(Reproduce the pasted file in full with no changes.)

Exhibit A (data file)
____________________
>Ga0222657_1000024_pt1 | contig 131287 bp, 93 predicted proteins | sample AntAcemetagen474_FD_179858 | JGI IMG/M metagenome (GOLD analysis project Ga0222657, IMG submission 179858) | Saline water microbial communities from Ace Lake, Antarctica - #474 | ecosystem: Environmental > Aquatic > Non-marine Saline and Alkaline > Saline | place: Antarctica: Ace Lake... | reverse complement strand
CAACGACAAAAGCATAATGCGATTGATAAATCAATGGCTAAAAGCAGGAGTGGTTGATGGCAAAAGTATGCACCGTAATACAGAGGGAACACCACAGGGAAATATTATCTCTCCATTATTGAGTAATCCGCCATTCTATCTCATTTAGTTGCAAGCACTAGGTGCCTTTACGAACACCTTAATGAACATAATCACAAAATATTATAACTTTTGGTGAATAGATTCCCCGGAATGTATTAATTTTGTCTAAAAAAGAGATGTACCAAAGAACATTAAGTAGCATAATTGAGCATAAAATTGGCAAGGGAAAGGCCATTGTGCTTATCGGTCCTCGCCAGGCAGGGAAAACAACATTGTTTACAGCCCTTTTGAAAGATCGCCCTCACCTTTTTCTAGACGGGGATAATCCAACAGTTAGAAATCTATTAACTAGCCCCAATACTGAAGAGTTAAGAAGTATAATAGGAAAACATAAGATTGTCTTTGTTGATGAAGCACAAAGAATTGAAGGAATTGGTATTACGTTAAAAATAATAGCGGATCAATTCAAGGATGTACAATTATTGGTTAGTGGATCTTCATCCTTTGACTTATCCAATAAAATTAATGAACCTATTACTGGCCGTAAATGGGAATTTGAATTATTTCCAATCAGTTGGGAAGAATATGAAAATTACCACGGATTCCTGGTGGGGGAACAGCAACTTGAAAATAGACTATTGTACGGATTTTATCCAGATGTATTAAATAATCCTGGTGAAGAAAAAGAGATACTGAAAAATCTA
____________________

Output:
>Ga0222657_1000024_pt1 | contig 131287 bp, 93 predicted proteins | sample AntAcemetagen474_FD_179858 | JGI IMG/M metagenome (GOLD analysis project Ga0222657, IMG submission 179858) | Saline water microbial communities from Ace Lake, Antarctica - #474 | ecosystem: Environmental > Aquatic > Non-marine Saline and Alkaline > Saline | place: Antarctica: Ace Lake... | reverse complement strand
CAACGACAAAAGCATAATGCGATTGATAAATCAATGGCTAAAAGCAGGAGTGGTTGATGGCAAAAGTATGCACCGTAATACAGAGGGAACACCACAGGGAAATATTATCTCTCCATTATTGAGTAATCCGCCATTCTATCTCATTTAGTTGCAAGCACTAGGTGCCTTTACGAACACCTTAATGAACATAATCACAAAATATTATAACTTTTGGTGAATAGATTCCCCGGAATGTATTAATTTTGTCTAAAAAAGAGATGTACCAAAGAACATTAAGTAGCATAATTGAGCATAAAATTGGCAAGGGAAAGGCCATTGTGCTTATCGGTCCTCGCCAGGCAGGGAAAACAACATTGTTTACAGCCCTTTTGAAAGATCGCCCTCACCTTTTTCTAGACGGGGATAATCCAACAGTTAGAAATCTATTAACTAGCCCCAATACTGAAGAGTTAAGAAGTATAATAGGAAAACATAAGATTGTCTTTGTTGATGAAGCACAAAGAATTGAAGGAATTGGTATTACGTTAAAAATAATAGCGGATCAATTCAAGGATGTACAATTATTGGTTAGTGGATCTTCATCCTTTGACTTATCCAATAAAATTAATGAACCTATTACTGGCCGTAAATGGGAATTTGAATTATTTCCAATCAGTTGGGAAGAATATGAAAATTACCACGGATTCCTGGTGGGGGAACAGCAACTTGAAAATAGACTATTGTACGGATTTTATCCAGATGTATTAAATAATCCTGGTGAAGAAAAAGAGATACTGAAAAATCTA